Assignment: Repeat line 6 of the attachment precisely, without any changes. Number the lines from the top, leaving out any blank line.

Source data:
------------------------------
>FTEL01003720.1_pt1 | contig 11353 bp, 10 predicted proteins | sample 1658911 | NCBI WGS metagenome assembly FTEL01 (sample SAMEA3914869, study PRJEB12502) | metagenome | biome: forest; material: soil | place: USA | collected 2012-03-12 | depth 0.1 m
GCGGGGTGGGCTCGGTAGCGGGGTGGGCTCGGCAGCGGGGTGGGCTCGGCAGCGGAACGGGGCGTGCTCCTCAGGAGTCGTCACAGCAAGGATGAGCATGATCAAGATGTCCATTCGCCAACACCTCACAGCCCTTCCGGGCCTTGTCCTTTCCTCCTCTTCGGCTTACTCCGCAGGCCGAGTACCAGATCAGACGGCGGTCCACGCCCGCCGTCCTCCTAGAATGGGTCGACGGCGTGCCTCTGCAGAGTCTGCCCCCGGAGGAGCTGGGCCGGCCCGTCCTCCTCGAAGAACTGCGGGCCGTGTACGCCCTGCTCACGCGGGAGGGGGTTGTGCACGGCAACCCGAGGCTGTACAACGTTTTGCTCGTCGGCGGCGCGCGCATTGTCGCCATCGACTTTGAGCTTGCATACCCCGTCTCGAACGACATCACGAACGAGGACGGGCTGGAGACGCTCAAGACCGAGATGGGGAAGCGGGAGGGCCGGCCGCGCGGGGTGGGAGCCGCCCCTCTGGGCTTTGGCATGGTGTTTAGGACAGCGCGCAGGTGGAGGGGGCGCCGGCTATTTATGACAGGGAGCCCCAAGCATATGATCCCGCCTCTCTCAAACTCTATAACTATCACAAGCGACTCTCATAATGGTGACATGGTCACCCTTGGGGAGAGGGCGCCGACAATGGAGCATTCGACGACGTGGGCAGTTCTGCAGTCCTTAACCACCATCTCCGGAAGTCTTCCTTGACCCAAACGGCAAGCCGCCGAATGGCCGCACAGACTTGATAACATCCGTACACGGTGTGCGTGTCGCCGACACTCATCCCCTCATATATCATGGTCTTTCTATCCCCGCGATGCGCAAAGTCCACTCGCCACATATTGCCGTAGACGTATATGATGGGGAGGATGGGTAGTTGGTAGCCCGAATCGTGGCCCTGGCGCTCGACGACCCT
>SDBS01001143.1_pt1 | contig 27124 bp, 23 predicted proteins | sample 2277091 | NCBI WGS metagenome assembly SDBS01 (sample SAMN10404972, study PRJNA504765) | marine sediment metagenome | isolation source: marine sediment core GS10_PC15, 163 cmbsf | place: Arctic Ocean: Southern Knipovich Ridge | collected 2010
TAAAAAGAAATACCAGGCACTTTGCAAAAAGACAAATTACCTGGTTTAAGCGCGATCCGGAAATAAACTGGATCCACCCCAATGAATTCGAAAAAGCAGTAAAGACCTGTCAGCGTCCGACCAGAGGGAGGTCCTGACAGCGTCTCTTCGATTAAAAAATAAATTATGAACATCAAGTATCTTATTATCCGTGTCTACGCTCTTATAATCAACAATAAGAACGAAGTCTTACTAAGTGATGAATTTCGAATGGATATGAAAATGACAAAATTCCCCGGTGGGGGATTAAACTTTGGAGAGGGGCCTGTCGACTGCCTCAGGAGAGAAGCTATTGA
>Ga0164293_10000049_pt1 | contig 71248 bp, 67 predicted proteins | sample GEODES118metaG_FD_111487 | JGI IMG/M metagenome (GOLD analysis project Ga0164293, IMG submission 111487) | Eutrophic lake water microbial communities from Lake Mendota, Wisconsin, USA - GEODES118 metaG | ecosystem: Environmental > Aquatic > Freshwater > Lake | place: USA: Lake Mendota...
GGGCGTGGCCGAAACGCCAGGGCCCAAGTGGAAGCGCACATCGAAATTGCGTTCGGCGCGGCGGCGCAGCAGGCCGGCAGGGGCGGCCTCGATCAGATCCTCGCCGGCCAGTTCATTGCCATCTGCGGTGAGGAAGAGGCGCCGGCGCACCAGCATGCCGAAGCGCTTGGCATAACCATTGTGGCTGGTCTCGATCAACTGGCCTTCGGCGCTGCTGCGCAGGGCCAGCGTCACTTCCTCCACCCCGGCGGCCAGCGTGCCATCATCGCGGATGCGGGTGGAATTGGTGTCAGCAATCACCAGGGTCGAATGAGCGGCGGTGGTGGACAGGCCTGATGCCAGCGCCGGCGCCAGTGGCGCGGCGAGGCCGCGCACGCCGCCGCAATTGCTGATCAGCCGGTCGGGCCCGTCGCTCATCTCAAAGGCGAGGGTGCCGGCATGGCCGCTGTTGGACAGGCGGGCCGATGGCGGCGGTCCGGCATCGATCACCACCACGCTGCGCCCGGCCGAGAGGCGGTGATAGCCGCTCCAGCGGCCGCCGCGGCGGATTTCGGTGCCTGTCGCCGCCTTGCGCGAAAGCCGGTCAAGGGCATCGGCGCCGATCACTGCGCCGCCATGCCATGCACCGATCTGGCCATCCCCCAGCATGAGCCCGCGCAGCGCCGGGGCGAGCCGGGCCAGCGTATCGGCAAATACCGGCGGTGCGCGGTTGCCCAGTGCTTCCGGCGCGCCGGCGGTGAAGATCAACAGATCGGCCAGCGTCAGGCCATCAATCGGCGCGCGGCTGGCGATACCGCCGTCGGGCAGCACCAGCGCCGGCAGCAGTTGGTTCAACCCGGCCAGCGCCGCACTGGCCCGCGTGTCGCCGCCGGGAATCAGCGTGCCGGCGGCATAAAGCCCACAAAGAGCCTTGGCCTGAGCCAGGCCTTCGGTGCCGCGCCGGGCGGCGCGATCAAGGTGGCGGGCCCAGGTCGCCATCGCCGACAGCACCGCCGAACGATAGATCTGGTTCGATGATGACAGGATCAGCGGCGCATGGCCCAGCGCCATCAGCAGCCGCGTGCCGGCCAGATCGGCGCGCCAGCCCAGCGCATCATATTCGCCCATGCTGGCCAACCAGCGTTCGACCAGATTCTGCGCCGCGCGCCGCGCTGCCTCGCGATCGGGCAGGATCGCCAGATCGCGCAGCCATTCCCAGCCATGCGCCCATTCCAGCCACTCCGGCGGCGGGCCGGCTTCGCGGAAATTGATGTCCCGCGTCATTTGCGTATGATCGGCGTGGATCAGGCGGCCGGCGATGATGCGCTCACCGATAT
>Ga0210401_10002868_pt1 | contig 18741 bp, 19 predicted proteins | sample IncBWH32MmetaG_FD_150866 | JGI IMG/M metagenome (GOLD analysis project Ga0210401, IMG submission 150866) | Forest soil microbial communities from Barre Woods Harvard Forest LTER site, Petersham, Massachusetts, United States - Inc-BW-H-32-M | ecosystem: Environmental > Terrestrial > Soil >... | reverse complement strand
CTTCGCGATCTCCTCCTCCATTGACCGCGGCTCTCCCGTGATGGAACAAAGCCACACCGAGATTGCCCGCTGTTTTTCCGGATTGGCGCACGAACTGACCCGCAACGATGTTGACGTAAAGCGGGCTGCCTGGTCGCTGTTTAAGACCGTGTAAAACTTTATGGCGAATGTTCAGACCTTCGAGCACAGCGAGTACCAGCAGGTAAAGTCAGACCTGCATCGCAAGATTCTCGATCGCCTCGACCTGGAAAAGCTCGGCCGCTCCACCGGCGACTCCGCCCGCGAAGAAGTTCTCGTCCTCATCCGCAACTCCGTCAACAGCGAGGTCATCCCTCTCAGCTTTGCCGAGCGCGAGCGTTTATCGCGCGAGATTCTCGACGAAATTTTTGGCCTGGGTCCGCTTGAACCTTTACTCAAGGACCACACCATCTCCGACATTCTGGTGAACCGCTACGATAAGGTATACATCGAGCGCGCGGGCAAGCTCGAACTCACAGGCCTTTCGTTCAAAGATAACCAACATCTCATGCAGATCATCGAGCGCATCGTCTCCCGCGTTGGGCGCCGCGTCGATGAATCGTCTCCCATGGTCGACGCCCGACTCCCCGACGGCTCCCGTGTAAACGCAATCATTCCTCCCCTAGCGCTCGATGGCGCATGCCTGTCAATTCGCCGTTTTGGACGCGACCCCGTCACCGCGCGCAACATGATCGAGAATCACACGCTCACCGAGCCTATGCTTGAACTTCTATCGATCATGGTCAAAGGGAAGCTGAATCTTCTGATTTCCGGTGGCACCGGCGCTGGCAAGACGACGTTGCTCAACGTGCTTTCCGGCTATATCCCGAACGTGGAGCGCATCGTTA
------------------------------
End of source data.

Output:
GGGCGTGGCCGAAACGCCAGGGCCCAAGTGGAAGCGCACATCGAAATTGCGTTCGGCGCGGCGGCGCAGCAGGCCGGCAGGGGCGGCCTCGATCAGATCCTCGCCGGCCAGTTCATTGCCATCTGCGGTGAGGAAGAGGCGCCGGCGCACCAGCATGCCGAAGCGCTTGGCATAACCATTGTGGCTGGTCTCGATCAACTGGCCTTCGGCGCTGCTGCGCAGGGCCAGCGTCACTTCCTCCACCCCGGCGGCCAGCGTGCCATCATCGCGGATGCGGGTGGAATTGGTGTCAGCAATCACCAGGGTCGAATGAGCGGCGGTGGTGGACAGGCCTGATGCCAGCGCCGGCGCCAGTGGCGCGGCGAGGCCGCGCACGCCGCCGCAATTGCTGATCAGCCGGTCGGGCCCGTCGCTCATCTCAAAGGCGAGGGTGCCGGCATGGCCGCTGTTGGACAGGCGGGCCGATGGCGGCGGTCCGGCATCGATCACCACCACGCTGCGCCCGGCCGAGAGGCGGTGATAGCCGCTCCAGCGGCCGCCGCGGCGGATTTCGGTGCCTGTCGCCGCCTTGCGCGAAAGCCGGTCAAGGGCATCGGCGCCGATCACTGCGCCGCCATGCCATGCACCGATCTGGCCATCCCCCAGCATGAGCCCGCGCAGCGCCGGGGCGAGCCGGGCCAGCGTATCGGCAAATACCGGCGGTGCGCGGTTGCCCAGTGCTTCCGGCGCGCCGGCGGTGAAGATCAACAGATCGGCCAGCGTCAGGCCATCAATCGGCGCGCGGCTGGCGATACCGCCGTCGGGCAGCACCAGCGCCGGCAGCAGTTGGTTCAACCCGGCCAGCGCCGCACTGGCCCGCGTGTCGCCGCCGGGAATCAGCGTGCCGGCGGCATAAAGCCCACAAAGAGCCTTGGCCTGAGCCAGGCCTTCGGTGCCGCGCCGGGCGGCGCGATCAAGGTGGCGGGCCCAGGTCGCCATCGCCGACAGCACCGCCGAACGATAGATCTGGTTCGATGATGACAGGATCAGCGGCGCATGGCCCAGCGCCATCAGCAGCCGCGTGCCGGCCAGATCGGCGCGCCAGCCCAGCGCATCATATTCGCCCATGCTGGCCAACCAGCGTTCGACCAGATTCTGCGCCGCGCGCCGCGCTGCCTCGCGATCGGGCAGGATCGCCAGATCGCGCAGCCATTCCCAGCCATGCGCCCATTCCAGCCACTCCGGCGGCGGGCCGGCTTCGCGGAAATTGATGTCCCGCGTCATTTGCGTATGATCGGCGTGGATCAGGCGGCCGGCGATGATGCGCTCACCGATAT